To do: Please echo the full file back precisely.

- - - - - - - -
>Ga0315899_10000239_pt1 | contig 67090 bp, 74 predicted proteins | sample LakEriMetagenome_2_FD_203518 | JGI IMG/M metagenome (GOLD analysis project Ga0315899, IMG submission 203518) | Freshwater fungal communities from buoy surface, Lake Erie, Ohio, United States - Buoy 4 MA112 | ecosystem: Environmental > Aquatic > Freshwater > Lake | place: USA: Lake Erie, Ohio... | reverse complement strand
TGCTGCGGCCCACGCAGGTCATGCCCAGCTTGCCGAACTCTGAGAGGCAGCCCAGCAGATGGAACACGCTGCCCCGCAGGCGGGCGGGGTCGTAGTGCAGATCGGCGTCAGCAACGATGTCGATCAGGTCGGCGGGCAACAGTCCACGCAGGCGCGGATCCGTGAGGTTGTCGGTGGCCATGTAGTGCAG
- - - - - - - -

>Ga0315899_10000239_pt1 | contig 67090 bp, 74 predicted proteins | sample LakEriMetagenome_2_FD_203518 | JGI IMG/M metagenome (GOLD analysis project Ga0315899, IMG submission 203518) | Freshwater fungal communities from buoy surface, Lake Erie, Ohio, United States - Buoy 4 MA112 | ecosystem: Environmental > Aquatic > Freshwater > Lake | place: USA: Lake Erie, Ohio... | reverse complement strand
TGCTGCGGCCCACGCAGGTCATGCCCAGCTTGCCGAACTCTGAGAGGCAGCCCAGCAGATGGAACACGCTGCCCCGCAGGCGGGCGGGGTCGTAGTGCAGATCGGCGTCAGCAACGATGTCGATCAGGTCGGCGGGCAACAGTCCACGCAGGCGCGGATCCGTGAGGTTGTCGGTGGCCATGTAGTGCAG